ATMs a mystery to senatorWASHINGTON -- Sen. Tom Harkin, D-Iowa, has been fighting unsuccessfully this week for a vote on his proposal to limit the fees charged for using the ATM of a financial institution other than your own. It might help if he showed some of his Senate colleagues the ATM in the basement of the Capitol, which prominently displays one of those “Fee Notice” signs that frustrate so many constituents. Customers with ATM cards not issued by the U.S. Senate Federal Credit Union face a $2 fee for withdrawals from the machine, on top of whatever fees their own banks charge.
Lawmakers walk past that ATM all the time on their way to votes on the Senate floor, but don't expect to see Sen. Ben Nelson stopping to grab some quick cash.
The Nebraska Democrat pleaded ignorance when asked this week whether Congress should cap ATM fees. Nelson said that while he's no fan of unnecessary fees, he's unfamiliar with the charges.
“I've never used an ATM, so I don't know what the fees are,” Nelson said, adding that he gets his cash from bank tellers, just not automatic ones. “It's true, I don't know how to use one.
“But I could learn how to do it just like I've . . . I swipe to get my own gas, buy groceries. I know about the holograms.”
By “holograms,” Nelson clarified that he meant the bar codes on products read by automatic scanners in the checkout lanes at stores such as Lowe's and Menard's.
“I go and get my own seating assignment on an airplane,” Nelson said. “I mean, I'm not without some skills. I just haven't had the need to use an ATM.”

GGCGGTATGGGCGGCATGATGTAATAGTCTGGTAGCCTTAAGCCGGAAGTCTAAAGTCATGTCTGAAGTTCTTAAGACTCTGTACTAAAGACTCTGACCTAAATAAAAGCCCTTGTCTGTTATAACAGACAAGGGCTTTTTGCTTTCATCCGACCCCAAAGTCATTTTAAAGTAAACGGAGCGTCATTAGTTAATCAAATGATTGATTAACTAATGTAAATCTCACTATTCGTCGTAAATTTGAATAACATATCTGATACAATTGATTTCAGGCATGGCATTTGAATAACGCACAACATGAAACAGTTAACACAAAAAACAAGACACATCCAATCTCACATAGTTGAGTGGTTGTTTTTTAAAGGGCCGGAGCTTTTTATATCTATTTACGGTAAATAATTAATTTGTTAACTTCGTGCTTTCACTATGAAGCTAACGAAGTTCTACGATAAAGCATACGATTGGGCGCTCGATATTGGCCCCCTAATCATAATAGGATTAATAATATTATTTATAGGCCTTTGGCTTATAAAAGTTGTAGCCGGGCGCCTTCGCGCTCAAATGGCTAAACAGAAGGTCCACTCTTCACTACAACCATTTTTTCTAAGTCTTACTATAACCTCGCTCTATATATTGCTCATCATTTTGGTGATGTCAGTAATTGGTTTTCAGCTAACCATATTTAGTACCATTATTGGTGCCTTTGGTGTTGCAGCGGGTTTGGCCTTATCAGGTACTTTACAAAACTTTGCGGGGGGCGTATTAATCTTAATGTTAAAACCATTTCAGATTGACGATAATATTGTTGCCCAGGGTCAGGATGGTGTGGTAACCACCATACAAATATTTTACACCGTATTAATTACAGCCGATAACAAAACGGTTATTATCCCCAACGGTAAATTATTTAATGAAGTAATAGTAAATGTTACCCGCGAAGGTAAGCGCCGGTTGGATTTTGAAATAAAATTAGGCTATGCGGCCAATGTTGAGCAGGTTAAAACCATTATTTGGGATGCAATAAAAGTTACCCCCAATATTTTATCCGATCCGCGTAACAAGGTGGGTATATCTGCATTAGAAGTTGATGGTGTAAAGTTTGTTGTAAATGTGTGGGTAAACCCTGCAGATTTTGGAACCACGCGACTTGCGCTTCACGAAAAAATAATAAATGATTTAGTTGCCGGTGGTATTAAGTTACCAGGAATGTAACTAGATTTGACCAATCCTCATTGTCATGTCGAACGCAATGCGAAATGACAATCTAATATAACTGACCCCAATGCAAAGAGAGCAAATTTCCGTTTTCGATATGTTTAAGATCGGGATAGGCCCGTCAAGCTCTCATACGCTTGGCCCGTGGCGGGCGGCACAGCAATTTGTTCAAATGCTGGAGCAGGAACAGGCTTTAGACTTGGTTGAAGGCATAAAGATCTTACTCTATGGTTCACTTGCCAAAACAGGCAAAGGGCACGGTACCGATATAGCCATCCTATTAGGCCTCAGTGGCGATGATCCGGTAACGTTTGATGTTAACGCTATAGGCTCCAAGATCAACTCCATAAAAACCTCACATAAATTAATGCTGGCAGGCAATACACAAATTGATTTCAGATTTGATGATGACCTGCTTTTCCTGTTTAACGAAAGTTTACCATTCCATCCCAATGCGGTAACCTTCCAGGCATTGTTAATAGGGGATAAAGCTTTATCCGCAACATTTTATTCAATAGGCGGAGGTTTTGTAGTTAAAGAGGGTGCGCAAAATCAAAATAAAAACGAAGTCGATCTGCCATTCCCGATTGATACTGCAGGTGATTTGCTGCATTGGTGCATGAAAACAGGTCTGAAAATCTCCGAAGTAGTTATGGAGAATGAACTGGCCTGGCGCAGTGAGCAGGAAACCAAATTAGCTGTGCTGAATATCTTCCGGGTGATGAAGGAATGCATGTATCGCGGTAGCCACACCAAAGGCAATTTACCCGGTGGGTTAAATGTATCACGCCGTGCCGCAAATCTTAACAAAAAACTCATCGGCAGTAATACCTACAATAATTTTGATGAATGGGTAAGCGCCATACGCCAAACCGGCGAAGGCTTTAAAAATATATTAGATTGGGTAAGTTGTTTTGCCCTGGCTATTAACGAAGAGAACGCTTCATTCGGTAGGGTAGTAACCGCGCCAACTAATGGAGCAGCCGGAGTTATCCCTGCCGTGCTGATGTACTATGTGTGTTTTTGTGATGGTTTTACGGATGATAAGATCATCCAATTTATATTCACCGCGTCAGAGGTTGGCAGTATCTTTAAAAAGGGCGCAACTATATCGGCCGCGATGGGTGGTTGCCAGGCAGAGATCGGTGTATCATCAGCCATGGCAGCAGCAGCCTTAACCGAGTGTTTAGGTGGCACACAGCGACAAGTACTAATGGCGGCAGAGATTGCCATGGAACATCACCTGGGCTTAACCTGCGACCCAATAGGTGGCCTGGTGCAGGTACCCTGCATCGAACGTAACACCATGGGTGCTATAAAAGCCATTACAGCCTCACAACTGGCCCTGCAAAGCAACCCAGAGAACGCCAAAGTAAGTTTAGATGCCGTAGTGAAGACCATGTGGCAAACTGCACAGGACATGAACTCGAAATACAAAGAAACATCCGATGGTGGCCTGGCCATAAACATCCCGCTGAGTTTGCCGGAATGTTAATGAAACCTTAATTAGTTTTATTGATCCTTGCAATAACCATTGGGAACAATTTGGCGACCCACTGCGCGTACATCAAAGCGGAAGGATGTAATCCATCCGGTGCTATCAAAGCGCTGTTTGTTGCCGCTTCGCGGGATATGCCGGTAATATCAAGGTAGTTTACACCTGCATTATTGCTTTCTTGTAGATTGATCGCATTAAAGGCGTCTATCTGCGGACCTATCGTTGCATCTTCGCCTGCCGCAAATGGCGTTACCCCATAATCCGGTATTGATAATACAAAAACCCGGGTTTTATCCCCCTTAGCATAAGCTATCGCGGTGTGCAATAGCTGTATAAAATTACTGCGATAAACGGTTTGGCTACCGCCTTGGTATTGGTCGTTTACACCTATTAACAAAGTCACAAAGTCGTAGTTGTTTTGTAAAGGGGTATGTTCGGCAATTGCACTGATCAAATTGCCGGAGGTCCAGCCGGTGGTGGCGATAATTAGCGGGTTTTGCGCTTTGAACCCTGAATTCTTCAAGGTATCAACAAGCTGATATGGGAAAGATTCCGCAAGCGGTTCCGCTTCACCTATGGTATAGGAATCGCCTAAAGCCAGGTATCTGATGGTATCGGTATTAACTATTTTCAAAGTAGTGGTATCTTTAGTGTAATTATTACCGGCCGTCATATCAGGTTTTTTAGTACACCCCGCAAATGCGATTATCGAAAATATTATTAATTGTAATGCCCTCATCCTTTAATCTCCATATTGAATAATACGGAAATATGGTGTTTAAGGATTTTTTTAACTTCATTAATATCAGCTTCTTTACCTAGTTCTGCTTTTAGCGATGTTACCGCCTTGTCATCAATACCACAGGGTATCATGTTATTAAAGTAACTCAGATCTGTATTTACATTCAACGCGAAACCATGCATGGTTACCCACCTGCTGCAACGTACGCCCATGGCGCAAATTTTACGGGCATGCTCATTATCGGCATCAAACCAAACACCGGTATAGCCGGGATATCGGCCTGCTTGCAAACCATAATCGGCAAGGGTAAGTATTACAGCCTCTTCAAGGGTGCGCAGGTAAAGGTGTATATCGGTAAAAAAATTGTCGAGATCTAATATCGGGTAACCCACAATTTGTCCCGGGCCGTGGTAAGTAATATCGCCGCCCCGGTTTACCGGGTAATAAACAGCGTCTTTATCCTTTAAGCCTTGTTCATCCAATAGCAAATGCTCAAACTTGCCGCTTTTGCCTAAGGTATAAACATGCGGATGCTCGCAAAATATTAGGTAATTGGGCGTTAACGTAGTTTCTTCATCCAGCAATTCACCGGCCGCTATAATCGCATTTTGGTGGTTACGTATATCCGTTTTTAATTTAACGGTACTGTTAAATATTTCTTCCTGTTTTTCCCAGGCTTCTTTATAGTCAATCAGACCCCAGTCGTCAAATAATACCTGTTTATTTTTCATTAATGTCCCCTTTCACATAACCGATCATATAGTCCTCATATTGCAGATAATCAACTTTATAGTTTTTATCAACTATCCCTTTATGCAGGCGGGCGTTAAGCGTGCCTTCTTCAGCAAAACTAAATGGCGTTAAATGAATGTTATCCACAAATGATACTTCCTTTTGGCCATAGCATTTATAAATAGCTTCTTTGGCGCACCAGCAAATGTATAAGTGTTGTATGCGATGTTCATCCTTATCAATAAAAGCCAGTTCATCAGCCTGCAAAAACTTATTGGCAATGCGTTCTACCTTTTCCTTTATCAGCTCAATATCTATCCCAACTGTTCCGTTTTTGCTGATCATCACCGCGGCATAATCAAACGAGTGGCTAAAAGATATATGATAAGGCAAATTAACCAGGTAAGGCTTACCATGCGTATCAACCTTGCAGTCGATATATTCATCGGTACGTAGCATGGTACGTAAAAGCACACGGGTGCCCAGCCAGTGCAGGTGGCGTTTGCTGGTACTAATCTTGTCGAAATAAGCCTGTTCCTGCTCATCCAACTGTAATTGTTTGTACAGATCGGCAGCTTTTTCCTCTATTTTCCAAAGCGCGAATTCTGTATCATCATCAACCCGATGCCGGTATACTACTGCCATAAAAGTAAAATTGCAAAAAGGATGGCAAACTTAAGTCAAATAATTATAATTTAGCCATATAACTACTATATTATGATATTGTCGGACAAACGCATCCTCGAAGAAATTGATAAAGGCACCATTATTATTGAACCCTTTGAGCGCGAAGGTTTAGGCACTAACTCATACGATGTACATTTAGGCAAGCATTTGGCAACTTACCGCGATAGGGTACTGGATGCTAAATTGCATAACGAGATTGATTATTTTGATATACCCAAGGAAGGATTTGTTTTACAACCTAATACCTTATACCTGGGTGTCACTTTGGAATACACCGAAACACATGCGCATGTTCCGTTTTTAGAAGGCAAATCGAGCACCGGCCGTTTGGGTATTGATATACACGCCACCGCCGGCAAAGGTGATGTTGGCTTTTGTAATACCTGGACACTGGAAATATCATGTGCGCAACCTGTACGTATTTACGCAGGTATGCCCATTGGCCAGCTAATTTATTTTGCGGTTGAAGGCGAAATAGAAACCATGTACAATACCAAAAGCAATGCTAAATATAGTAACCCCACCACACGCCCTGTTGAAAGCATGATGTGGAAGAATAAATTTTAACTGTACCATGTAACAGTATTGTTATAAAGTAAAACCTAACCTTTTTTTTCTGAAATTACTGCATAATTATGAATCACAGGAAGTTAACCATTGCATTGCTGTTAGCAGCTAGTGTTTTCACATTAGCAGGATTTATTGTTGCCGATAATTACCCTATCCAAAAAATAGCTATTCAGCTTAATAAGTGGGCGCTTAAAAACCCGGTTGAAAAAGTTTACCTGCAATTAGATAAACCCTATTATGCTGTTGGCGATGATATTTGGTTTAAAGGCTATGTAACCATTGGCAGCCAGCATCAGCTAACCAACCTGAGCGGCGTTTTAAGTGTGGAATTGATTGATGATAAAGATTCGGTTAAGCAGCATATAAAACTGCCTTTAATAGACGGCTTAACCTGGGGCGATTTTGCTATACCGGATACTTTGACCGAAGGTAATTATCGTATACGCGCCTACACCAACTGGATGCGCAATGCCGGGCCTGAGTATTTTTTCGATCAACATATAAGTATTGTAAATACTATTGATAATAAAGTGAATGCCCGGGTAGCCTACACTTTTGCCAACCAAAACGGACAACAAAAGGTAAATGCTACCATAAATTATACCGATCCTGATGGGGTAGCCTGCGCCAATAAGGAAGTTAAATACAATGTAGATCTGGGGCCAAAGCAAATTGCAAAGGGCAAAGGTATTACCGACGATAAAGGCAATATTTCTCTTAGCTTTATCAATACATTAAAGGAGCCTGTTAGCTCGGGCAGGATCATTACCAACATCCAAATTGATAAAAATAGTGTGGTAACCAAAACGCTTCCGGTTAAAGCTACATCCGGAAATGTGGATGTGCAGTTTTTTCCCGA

Harkin has been trying to include his proposal in the financial regulatory bill and showed clear frustration during an unsuccessful attempt to bring up the amendment on the Senate floor late Tuesday.
He was pessimistic Wednesday about the chances that his amendment would see a vote, even though he has dropped his proposal's specific cap on the fees at 50 cents. Instead, regulators would require that fees bear a reasonable relationship to the costs of a given transaction.
The Iowa senator has questioned why people should be charged upwards of $5 to withdraw their own money. He said the cost of an ATM transaction is only about 36 cents, yet people often are charged $2 or $3 to take out $20.
“Legal thievery is what it is,” he said.
Banks and credit unions have suggested that a cap on ATM fees would lead to fewer machines being available and greater inconvenience for customers.
Sen. Mike Johanns, R-Neb., who said he has used ATMs five or fewer times in his life, likened the Harkin proposal to government price controls -- and he opposes it.
“I just worry about that kind of entry into the private sector,” said Johanns, a member of the Senate Banking Committee.
Sen. Chuck Grassley, R-Iowa, said he hadn't thoroughly reviewed the proposal. Asked outside the Senate chamber whether he uses an ATM card, he said, “I've got a credit card, but I don't use it for cash.”
Harkin, however, uses his ATM card “once every couple weeks.”